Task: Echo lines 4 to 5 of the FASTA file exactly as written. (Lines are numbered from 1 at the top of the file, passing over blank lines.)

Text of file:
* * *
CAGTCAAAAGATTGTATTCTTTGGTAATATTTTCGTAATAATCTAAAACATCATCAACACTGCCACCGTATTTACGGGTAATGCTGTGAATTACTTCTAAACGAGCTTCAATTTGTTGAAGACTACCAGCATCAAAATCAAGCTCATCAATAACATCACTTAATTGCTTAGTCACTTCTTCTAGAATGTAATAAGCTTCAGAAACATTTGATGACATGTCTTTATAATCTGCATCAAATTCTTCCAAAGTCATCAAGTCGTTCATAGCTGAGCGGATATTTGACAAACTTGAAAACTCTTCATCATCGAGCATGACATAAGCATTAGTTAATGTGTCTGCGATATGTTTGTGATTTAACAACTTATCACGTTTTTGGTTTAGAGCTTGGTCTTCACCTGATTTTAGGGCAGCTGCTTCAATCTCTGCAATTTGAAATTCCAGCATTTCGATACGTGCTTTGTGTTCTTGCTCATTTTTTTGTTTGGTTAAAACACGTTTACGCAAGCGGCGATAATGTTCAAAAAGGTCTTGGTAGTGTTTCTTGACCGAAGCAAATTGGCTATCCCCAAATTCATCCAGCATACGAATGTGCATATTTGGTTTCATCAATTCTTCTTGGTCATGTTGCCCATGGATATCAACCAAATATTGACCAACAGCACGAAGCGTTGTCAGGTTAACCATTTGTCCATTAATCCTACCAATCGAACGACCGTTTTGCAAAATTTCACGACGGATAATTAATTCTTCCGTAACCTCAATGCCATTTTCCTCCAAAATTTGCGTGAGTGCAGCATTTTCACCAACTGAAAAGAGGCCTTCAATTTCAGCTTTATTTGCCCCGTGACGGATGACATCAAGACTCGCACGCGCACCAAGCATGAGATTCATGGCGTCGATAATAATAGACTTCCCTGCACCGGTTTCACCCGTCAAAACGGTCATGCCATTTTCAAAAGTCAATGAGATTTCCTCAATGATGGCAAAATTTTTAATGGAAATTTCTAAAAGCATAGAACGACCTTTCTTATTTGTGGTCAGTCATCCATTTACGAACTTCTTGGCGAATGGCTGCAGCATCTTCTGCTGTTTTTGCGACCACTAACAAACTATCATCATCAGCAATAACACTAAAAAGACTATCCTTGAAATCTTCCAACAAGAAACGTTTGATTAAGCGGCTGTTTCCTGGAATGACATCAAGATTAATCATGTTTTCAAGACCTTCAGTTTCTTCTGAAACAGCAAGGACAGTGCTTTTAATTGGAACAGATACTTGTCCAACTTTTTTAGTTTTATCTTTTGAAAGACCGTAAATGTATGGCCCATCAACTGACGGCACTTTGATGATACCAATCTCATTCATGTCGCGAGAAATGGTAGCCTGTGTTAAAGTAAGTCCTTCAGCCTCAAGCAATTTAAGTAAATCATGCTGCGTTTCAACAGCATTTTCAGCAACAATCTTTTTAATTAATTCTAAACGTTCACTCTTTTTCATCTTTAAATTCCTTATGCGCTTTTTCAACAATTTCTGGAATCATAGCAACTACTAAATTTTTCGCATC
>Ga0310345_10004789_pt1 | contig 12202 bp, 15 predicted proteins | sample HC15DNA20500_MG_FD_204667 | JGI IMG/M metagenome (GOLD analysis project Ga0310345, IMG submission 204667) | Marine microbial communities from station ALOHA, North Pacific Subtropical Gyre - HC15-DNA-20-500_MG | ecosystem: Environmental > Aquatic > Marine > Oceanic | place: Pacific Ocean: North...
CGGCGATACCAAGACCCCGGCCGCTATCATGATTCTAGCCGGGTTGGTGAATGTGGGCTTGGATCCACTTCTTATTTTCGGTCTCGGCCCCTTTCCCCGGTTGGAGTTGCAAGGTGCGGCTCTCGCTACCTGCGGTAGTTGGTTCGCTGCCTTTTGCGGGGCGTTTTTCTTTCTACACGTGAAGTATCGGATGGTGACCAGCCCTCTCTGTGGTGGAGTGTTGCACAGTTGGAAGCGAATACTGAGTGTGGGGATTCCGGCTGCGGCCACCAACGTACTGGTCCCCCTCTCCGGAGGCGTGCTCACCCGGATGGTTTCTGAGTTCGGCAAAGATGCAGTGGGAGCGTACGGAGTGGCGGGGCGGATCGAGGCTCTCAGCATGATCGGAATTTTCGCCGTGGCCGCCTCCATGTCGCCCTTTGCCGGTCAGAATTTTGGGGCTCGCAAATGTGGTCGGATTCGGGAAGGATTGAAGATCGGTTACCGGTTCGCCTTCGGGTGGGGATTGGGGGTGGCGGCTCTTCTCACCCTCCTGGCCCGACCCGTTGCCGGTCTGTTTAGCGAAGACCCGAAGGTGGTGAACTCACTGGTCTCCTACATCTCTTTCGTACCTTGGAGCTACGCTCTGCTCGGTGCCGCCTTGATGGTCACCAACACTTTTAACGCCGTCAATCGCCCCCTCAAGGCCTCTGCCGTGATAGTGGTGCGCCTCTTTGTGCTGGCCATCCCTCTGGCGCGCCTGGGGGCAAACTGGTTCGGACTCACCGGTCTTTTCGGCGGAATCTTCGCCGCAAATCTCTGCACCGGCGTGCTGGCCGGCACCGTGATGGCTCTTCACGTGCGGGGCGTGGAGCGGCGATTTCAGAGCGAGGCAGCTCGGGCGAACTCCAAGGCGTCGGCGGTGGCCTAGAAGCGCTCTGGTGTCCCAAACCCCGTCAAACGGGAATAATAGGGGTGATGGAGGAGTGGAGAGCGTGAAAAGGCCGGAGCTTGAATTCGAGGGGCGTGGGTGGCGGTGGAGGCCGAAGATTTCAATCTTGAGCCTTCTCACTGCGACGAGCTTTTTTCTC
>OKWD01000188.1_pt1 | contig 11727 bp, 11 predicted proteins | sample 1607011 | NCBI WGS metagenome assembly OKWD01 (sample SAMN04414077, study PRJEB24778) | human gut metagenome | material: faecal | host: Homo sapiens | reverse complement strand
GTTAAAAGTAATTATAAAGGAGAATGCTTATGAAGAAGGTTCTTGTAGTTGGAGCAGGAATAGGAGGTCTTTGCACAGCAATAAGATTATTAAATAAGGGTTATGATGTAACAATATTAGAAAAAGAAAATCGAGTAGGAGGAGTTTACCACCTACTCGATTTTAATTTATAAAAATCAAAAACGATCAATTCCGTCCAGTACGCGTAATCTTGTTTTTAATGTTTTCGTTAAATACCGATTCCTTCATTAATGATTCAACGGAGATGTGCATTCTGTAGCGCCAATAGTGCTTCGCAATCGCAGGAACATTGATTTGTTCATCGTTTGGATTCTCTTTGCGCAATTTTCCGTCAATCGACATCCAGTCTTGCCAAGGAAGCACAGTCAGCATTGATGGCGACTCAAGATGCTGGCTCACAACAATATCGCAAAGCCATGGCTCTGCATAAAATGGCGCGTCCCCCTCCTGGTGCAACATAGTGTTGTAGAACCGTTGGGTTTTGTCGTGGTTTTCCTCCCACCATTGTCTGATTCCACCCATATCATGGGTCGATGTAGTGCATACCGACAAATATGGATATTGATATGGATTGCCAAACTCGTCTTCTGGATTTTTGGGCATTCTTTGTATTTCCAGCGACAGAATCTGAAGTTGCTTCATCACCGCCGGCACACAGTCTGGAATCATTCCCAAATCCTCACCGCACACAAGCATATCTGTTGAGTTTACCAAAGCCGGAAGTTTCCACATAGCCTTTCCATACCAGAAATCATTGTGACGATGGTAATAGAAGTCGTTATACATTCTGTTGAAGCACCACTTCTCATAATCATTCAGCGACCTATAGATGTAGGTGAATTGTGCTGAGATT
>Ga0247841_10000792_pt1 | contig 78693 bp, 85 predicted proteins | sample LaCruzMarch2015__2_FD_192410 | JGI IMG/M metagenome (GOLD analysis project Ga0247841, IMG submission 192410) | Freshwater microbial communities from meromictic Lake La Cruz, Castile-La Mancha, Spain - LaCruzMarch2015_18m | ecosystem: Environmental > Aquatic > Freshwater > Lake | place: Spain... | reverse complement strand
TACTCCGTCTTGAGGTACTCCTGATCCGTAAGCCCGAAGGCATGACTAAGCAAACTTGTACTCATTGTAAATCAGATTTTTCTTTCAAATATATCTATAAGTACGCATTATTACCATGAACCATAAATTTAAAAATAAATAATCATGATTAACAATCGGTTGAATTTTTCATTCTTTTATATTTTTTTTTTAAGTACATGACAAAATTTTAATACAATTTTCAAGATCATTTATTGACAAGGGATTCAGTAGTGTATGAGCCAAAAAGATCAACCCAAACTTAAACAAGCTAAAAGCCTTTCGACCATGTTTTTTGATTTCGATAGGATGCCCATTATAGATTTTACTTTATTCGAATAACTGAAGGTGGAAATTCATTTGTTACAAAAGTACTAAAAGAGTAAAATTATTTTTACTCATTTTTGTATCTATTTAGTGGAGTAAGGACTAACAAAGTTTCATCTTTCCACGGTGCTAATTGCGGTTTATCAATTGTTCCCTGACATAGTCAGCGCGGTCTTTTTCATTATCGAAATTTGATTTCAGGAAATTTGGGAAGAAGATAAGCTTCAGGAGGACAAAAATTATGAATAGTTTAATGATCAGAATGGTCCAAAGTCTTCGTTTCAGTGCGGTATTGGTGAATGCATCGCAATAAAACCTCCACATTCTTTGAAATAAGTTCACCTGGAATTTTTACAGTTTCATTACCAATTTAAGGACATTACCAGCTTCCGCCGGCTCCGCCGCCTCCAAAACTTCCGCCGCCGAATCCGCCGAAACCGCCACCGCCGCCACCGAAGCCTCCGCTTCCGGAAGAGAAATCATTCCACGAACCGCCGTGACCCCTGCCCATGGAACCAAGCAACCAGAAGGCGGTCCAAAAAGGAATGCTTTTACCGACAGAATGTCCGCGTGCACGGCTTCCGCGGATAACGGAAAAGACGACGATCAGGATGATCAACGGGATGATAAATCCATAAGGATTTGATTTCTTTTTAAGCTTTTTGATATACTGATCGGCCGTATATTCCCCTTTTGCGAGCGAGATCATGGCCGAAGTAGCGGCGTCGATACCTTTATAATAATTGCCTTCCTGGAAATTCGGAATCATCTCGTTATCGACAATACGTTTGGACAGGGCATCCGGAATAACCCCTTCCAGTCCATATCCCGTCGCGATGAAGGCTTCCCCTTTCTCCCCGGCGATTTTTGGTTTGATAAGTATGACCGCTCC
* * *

>OKWD01000188.1_pt1 | contig 11727 bp, 11 predicted proteins | sample 1607011 | NCBI WGS metagenome assembly OKWD01 (sample SAMN04414077, study PRJEB24778) | human gut metagenome | material: faecal | host: Homo sapiens | reverse complement strand
GTTAAAAGTAATTATAAAGGAGAATGCTTATGAAGAAGGTTCTTGTAGTTGGAGCAGGAATAGGAGGTCTTTGCACAGCAATAAGATTATTAAATAAGGGTTATGATGTAACAATATTAGAAAAAGAAAATCGAGTAGGAGGAGTTTACCACCTACTCGATTTTAATTTATAAAAATCAAAAACGATCAATTCCGTCCAGTACGCGTAATCTTGTTTTTAATGTTTTCGTTAAATACCGATTCCTTCATTAATGATTCAACGGAGATGTGCATTCTGTAGCGCCAATAGTGCTTCGCAATCGCAGGAACATTGATTTGTTCATCGTTTGGATTCTCTTTGCGCAATTTTCCGTCAATCGACATCCAGTCTTGCCAAGGAAGCACAGTCAGCATTGATGGCGACTCAAGATGCTGGCTCACAACAATATCGCAAAGCCATGGCTCTGCATAAAATGGCGCGTCCCCCTCCTGGTGCAACATAGTGTTGTAGAACCGTTGGGTTTTGTCGTGGTTTTCCTCCCACCATTGTCTGATTCCACCCATATCATGGGTCGATGTAGTGCATACCGACAAATATGGATATTGATATGGATTGCCAAACTCGTCTTCTGGATTTTTGGGCATTCTTTGTATTTCCAGCGACAGAATCTGAAGTTGCTTCATCACCGCCGGCACACAGTCTGGAATCATTCCCAAATCCTCACCGCACACAAGCATATCTGTTGAGTTTACCAAAGCCGGAAGTTTCCACATAGCCTTTCCATACCAGAAATCATTGTGACGATGGTAATAGAAGTCGTTATACATTCTGTTGAAGCACCACTTCTCATAATCATTCAGCGACCTATAGATGTAGGTGAATTGTGCTGAGATT